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Radio Curious: Saul Diskin – Identical Twins, Segment 1

2 weeks 3 days ago
The End of the Twins, a Memoir of Losing a Brother Ever wondered what it would be like to have an identical twin—how alike would you be to that person? How much of an individual would you be? Saul Diskin and his identical twin brother Marty grew up together in New York City where Saul and Marty were inseparable. As adults, they began to live separate lives, Saul in Phoenix and Marty near Boston. In 1991, Marty, who had suffered from leukemia for 20 years, needed a bone marrow transplant, which he received from Saul. In his extraordinarily intimate book, “The End of the Twins, a Memoir of Losing a Brother,” Saul Diskin chronicles the rich relationship beginning with their early childhood and ending well past Marty’s death in 1997, shortly before their 63rd birthday. Saul Diskin recommends “Entwined Lives,” by Nancy Segal and “Cosmology and Creation: The Spiritual Significance of Contemporary Cosmology” by Paul Brockelman. Originally Broadcast: September 22, 2001
Radio Curious - Barry Vogel

The Alembic Files: Phantasms of Freedom, Part 3, Segment 1

2 weeks 3 days ago
In part 3, The Holy See is mentioned. More of “Hologram of Liberty.” Excerpts from “No Treason” by James Martin. Sandy Hook and reflexive legislation. If the Second Amendment is supposed to be a right, why isn’t it, really? The Gaspee Affair - an early false flag? What of the Butterfly Effect? One Charles A. Beard wrote a book that earned the enmity of elites in the early 20th Century. Why? How wealthy were the delegates to the Constitutional Convention? What about George Washington, how much was he worth? Just how ironclad is our Bill of Rights? A pertinent discussion of Sir Thomas More, The Devil and The Law. Conclusion and agreement to reconvene.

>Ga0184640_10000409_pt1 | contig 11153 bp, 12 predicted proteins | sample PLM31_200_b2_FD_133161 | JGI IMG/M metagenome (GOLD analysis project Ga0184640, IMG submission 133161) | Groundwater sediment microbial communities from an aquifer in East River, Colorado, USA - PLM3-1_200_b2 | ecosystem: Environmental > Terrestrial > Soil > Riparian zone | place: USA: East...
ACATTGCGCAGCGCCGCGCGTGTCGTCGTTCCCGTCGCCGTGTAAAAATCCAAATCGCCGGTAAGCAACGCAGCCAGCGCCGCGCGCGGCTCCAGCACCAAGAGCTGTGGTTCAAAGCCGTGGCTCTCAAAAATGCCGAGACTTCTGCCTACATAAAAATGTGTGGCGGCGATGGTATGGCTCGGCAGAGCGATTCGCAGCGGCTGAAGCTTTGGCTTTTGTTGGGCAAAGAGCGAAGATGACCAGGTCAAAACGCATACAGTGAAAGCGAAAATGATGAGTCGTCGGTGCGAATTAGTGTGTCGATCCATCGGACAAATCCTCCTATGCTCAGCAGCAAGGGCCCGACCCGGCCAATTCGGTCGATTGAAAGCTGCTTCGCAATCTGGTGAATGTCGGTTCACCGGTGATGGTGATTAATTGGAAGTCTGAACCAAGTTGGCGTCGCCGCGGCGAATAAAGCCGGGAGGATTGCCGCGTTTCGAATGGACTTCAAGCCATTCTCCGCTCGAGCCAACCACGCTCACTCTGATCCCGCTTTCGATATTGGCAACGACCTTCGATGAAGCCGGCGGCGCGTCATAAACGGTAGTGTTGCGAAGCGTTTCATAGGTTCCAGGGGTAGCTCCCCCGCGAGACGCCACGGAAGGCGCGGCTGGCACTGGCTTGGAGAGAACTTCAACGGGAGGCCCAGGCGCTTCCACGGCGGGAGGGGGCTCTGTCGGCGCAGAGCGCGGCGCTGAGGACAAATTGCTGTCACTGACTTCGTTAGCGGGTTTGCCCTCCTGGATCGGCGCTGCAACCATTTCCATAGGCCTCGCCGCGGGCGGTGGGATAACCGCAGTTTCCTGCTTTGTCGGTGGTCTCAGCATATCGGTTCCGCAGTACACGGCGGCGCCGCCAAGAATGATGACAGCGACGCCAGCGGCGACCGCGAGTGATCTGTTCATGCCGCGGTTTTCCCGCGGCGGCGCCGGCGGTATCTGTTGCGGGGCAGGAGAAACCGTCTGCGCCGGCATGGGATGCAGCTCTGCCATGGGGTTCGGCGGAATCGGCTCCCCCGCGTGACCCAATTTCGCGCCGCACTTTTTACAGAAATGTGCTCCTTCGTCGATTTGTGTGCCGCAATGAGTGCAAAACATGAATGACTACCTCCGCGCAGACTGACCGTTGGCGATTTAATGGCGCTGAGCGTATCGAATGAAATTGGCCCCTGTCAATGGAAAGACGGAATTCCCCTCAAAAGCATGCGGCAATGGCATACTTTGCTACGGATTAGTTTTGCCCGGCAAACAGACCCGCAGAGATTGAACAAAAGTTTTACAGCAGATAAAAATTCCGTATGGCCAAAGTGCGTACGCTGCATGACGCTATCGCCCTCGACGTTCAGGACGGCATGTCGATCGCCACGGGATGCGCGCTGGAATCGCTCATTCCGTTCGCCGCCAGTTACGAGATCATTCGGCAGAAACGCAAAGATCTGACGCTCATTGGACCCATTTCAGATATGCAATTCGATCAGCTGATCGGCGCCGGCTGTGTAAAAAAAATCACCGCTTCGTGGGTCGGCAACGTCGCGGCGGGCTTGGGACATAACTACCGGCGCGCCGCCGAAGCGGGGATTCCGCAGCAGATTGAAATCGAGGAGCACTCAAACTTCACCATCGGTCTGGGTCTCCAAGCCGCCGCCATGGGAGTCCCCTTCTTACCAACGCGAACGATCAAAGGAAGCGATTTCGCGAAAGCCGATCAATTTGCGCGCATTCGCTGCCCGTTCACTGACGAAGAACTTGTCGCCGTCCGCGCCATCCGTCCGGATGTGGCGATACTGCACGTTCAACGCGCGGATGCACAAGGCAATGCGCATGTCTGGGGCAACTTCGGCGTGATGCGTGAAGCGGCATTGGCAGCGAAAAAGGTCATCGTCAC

Anonymous

TUC Radio: Ignacio Chapela: The Story of Corn (TWO of TWO), Segment 1

2 weeks 3 days ago
The contamination of the cradle of corn with genetically engineered seeds - Ignacio Chapela from the University of California, Berkeley discovered that genetically modified corn had contaminated the cradle of corn in the remote mountains of Oaxaca, Mexico. The Zapotecan Indians have cultivated corn there for over 10,000 years. In Part TWO Chapela questions why a biotech company can take out a patent on a living seed after making minor changes in the DNA. He also warns of horizontal gene transfer whereby an engineered gene from one organism may enter the genome of another species, including humans. Ignacio Chapela is now (2018) associate professor of microbial ecology at UC, Berkeley.
Maria Gilardin

Taylor Report: Why the U.S. Threatens China, Segment 1

2 weeks 3 days ago
Sara Flounders joins the program to discuss her popular article, "Why the U.S. Threatens China." It has taken on greater relevance in the context of Canada's arrest of Huawei CFO Meng Wanzhou. The 'trade war' isn't simply about trade: it's about the larger issue of the United States trying to contain China's overall economic rise. China wasn't supposed to succeed. It was supposed to be a giant sweatshop to sew t-shirts and assemble iPhones. Now, because of socialist planning, it is thwarting U.S. attempts at subjugation, and building a rapport with others who have been colonized and exploited. The U.S. is unable to compete economically with China in many sectors. Flounders describes how in its ongoing attempt to 'pivot to Asia,' America is leveraging its military advantage to put pressure on China.
Anonymous